Design for Living (1933)
"... but it isn't fun enough to take the place of one hundred percent virtue and three square meals a day."
Design for Living is what happens when you add Ben Hecht to Noel Coward, deliver through Edward Everett Horton, and let Ernst Lubitsch surround you with eye candy like young Gary Cooper and Frederic March. It's the story of Gilda Farrell (Miriam Hopkins), a commercial artist, who meets a struggling playwright (March) and painter (Cooper) on the train to Paris, falls in love with both, but can't decide between them.
It's a smart, funny, modern (by that I mean they use the word "sex"), and sophisticated (by that I mean they don't use the word "f**k") story that may surprise you. Frederic March is very funny, for instance, Gary Cooper speaks French, for another, and Miriam Hopkins holds her own (I'm not her biggest fan) in this believable, never-resolved love triangle.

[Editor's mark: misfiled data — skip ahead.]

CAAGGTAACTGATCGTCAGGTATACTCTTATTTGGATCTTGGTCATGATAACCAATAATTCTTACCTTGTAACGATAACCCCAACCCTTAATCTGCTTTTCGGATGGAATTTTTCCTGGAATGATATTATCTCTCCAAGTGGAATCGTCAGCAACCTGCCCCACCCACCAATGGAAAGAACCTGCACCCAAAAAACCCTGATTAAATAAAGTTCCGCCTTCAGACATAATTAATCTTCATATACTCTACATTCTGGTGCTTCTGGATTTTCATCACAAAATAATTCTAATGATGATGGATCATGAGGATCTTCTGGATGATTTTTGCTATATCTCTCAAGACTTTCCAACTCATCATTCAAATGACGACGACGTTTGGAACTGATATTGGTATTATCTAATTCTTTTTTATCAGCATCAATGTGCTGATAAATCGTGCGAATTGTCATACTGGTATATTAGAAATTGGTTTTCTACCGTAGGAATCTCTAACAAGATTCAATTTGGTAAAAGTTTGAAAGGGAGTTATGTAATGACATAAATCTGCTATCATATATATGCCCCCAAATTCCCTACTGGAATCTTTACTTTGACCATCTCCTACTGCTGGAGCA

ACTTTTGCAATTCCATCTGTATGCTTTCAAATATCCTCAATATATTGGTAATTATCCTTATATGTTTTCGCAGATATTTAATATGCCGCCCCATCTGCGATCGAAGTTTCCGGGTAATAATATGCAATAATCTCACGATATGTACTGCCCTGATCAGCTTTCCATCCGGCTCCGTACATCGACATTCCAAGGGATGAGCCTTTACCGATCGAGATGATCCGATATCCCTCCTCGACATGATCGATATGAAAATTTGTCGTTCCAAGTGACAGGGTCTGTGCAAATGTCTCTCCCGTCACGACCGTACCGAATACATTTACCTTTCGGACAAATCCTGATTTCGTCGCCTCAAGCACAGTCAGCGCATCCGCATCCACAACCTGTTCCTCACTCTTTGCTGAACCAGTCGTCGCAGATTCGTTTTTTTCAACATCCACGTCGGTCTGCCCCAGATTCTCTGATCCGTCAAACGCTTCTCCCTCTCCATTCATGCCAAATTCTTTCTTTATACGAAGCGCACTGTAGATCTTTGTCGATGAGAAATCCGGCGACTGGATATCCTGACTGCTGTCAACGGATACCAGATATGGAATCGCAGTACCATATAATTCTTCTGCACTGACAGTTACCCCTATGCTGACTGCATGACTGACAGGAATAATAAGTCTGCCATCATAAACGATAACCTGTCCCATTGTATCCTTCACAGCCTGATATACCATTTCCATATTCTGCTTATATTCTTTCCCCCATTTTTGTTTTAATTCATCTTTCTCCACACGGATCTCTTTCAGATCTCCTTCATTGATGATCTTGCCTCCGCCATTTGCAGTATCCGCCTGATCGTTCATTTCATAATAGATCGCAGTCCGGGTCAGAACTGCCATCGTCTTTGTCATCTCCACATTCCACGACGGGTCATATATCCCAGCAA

The best news is that you can watch it in pieces on YouTube or see the whole thing on DVD all at once without remembering which part you're on.